Vic Mensa: The Cabbages Interview

Chicago native Vic Mensa made a strong impression on me (and many others) in 2013 with his self-released solo debut Innanetape, subsequently signing with Roc Nation. Over the years, he proved one of the most compelling and provocative artists in hip-hop with projects like There's Alot Going On, Hooligans, and 93 Punx. Amid his creative endeavors and risk-taking artistry, he's built a well-deserved reputation as an activist, railing against mass incarceration, ICE, and numerous other forms of systemic racism as it manifests in American life. Some of this work now happens through his non-profit organization SaveMoneySaveLife. His latest musical projects are a pair of EPs, the V TAPE and the I TAPE, the first two parts of a planned trilogy. I had the chance to speak with Mensa by phone this past Friday, during which we discussed his career, his craft, and his commitment to racial justice.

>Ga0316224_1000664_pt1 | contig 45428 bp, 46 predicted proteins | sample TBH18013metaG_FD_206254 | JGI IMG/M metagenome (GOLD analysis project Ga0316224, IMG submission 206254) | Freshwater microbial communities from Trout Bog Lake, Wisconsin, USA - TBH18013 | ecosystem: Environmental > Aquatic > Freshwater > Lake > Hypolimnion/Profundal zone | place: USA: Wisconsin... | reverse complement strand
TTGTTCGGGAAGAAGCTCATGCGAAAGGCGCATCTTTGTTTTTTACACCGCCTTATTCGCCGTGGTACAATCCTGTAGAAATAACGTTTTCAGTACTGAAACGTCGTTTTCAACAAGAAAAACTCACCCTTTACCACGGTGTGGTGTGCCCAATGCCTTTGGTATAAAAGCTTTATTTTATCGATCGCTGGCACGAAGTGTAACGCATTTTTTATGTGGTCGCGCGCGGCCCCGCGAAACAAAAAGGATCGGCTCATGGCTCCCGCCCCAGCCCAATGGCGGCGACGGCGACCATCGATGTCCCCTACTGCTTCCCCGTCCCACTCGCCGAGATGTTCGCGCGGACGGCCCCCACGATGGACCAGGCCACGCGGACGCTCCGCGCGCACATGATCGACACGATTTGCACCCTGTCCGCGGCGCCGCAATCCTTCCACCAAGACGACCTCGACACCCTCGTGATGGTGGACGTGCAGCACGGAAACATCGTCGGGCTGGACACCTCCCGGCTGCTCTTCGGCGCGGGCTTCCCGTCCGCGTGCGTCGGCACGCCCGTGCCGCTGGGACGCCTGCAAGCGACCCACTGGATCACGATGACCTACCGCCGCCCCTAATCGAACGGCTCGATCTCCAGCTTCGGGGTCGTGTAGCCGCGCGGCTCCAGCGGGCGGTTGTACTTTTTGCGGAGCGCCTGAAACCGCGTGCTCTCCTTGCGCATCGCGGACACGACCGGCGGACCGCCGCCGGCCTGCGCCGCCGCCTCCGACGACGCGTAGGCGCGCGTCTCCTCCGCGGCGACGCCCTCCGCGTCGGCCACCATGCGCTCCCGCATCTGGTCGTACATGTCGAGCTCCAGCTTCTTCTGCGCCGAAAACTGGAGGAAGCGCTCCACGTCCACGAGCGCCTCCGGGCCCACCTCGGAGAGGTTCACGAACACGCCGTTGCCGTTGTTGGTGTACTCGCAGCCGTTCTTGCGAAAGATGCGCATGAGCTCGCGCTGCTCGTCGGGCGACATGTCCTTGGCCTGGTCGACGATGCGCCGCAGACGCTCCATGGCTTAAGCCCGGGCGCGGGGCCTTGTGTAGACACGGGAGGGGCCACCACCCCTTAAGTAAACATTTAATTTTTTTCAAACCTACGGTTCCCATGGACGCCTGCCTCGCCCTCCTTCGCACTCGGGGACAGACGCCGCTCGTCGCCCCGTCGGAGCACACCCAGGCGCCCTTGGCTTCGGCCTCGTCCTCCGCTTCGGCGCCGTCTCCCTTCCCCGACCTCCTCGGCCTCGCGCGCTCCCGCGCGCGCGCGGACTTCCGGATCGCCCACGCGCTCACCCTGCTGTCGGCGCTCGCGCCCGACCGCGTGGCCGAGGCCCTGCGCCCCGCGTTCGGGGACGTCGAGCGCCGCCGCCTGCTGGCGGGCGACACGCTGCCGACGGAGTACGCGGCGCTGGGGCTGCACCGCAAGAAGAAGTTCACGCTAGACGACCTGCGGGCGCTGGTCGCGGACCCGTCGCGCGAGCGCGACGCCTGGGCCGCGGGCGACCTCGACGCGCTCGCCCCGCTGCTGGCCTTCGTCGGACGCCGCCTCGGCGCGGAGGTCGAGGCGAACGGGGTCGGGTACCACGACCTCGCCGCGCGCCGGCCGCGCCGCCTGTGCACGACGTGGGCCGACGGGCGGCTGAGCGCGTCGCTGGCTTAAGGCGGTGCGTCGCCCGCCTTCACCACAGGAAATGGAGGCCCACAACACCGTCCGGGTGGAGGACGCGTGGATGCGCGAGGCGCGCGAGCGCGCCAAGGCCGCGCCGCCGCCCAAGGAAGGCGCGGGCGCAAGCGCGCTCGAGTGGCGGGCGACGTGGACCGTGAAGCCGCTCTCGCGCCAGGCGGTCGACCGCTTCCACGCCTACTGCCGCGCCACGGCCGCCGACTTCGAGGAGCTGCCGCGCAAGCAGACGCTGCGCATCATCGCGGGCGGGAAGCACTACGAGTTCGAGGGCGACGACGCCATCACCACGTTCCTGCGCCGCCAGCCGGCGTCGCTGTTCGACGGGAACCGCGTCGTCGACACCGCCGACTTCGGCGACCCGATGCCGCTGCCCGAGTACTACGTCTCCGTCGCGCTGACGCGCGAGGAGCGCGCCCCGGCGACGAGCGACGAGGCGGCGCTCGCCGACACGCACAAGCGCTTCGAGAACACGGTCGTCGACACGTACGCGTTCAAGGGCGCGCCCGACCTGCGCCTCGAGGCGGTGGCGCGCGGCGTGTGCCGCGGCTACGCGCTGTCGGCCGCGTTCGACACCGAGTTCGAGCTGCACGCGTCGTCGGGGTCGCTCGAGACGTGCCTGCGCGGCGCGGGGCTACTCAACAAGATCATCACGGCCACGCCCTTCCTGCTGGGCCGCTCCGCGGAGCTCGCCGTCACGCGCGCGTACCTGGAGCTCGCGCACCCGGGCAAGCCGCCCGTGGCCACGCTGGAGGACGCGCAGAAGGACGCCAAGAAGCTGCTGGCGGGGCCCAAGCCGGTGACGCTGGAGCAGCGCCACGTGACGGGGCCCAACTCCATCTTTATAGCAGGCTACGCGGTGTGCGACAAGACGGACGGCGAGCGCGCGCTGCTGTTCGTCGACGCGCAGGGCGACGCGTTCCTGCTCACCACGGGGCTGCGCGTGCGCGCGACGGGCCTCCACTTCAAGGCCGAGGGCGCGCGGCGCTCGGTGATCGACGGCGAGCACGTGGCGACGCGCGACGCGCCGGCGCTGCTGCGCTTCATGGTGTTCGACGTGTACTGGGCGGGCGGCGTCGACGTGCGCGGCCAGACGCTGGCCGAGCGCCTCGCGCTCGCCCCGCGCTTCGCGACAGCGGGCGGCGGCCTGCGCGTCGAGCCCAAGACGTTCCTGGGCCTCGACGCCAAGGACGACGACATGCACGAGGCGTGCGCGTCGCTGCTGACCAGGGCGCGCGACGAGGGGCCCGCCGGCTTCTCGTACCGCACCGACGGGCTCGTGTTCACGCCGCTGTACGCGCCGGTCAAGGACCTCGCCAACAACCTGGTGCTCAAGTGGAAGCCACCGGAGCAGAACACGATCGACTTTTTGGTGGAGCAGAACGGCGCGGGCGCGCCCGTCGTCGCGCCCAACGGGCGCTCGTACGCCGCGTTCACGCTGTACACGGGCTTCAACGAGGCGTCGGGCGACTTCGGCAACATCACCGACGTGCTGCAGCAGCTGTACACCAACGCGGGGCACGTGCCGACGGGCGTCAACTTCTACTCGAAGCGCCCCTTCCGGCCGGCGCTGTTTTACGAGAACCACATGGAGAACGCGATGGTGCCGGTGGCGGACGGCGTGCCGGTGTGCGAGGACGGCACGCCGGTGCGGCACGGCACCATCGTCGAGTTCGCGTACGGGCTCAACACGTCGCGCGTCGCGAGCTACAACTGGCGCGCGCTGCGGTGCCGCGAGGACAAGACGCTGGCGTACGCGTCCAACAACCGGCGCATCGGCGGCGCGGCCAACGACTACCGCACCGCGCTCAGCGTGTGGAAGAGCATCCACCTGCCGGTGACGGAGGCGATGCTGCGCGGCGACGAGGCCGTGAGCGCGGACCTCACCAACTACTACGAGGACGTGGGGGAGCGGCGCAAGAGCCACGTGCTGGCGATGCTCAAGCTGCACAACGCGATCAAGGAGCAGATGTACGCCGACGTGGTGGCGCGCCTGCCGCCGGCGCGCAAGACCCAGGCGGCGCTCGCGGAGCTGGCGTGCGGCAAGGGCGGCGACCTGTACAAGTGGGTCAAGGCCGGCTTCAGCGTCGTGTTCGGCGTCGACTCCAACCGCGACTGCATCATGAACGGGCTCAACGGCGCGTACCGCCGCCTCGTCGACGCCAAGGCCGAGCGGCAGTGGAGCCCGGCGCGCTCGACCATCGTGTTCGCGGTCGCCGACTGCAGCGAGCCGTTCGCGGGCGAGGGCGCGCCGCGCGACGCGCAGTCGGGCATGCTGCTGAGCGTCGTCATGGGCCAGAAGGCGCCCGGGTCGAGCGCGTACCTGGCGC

How's it going?

I’m in Chicago right now. It's beautiful today. About to set up my home studio. You're in Queens, right? I read that Kool G Rap used to stay somewhere over by you.

Yeah, we got a lot of that around here, a lot of history here.

Kool G Rap was that n**** though.

Lately we've been having a lot of conversations about giving people their flowers. And we need to big him up so much more than we do. He birthed so many people's styles and was just so ill.

Word. Stupid ill. I found G Rap through researching Nas’ style and his origins. It’s funny like that, that you will find out about certain maybe unsung heroes, so to speak, by their progeny or the people that they've influenced.

It's sort of like when a younger 2Pac fan finds out about Shock G.